“Oh, I’m a ghost!” I cried with conviction, pressing my hands to my forehead and looking round fearfully.
“Pooh,” said the little girl.
It was the last remark I heard her make, for there was a creaking of approaching boots in the bushes, and seized by a frightful panic I pulled the gate open with one desperate pull, flung it to behind me, and fled out and away down the wide, misty fields….’

She ends this scene with a brief aside that informs us she later finds out this little girl’s name is…what? You guessed it. Elizabeth.

Yes, this was the most interesting garden of the book. The real garden. The real Elizabeth.

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I enjoyed this book very much. She is an author worth revisiting—likely the next book to discover will be her semi-autobiographical work entitled ‘My Life With Dogs’. Yet another reason to feel a kinship.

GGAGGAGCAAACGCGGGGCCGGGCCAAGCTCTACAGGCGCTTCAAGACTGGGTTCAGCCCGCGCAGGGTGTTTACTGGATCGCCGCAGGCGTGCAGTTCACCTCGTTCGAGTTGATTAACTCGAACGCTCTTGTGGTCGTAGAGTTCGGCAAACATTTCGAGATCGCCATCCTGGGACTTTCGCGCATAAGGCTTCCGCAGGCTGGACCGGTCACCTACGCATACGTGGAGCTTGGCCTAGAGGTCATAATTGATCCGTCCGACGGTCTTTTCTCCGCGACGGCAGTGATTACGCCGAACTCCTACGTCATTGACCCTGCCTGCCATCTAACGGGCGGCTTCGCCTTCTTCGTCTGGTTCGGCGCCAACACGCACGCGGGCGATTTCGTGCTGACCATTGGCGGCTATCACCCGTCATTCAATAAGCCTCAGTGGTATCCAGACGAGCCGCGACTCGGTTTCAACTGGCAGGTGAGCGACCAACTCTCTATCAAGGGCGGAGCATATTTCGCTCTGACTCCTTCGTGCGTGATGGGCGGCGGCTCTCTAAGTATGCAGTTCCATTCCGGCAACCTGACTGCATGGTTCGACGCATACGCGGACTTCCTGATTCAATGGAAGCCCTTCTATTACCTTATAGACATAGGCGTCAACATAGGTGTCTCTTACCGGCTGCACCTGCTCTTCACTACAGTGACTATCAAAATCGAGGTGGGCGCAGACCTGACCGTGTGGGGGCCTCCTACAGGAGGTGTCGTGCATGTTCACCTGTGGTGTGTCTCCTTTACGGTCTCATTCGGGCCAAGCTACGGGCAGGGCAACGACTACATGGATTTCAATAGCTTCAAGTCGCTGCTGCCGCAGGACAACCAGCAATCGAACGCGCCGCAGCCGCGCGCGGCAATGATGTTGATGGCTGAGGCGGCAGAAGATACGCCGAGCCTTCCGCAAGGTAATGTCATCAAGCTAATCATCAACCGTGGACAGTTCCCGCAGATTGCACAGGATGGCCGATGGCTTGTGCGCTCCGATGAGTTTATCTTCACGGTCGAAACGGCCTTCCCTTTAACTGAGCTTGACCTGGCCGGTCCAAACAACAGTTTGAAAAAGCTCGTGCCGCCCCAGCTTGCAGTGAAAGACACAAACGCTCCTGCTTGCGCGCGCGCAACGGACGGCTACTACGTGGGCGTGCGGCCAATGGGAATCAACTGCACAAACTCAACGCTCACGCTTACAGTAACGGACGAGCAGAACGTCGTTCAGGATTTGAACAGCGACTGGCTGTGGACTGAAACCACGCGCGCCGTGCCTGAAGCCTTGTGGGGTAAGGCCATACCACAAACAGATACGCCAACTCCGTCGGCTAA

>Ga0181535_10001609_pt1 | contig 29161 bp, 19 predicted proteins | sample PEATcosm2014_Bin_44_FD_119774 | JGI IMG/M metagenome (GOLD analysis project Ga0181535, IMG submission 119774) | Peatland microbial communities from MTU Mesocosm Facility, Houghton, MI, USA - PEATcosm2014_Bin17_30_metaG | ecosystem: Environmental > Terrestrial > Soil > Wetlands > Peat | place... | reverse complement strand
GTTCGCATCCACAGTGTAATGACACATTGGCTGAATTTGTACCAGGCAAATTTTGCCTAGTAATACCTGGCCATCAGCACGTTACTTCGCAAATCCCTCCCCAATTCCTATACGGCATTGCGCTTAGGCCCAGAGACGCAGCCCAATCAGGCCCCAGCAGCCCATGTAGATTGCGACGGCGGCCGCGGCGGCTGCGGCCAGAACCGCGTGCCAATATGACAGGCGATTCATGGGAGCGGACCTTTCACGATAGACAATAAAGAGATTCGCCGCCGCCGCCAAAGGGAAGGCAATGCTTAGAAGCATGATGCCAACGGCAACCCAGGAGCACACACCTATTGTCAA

And for you, friend, may the ‘strange Indian summers of our remembrance‘, always contain thoughts of spring.

The Schloss at Nassenheide, Pomerania


Additional notes:

If you would like to read more about Louise Beebe Wilder, see these posts:

The Twilight of Our Year

Shadow and Substance

In June She Reads Louise

Pomona: Bibliography for Louise Beebe Wilder here

Pomerania: Bibliography for Elizabeth von Arnim here

For more information regarding my works of fiction: here

 

 

The Twilight of Our Year

IMG_6346 ‘Awake, O north wind, and come, thou south;

Blow upon my garden that the spices may flow forth.’ [Song of Solomon]

Autumn is a season of nuance, subtle ambiguity, blazing contradiction, and ultimately, simple nostalgia. What if you could distill all of the complexity of our beloved penultimate season into a fragrance? A fragrance that might linger beyond us, as if to say: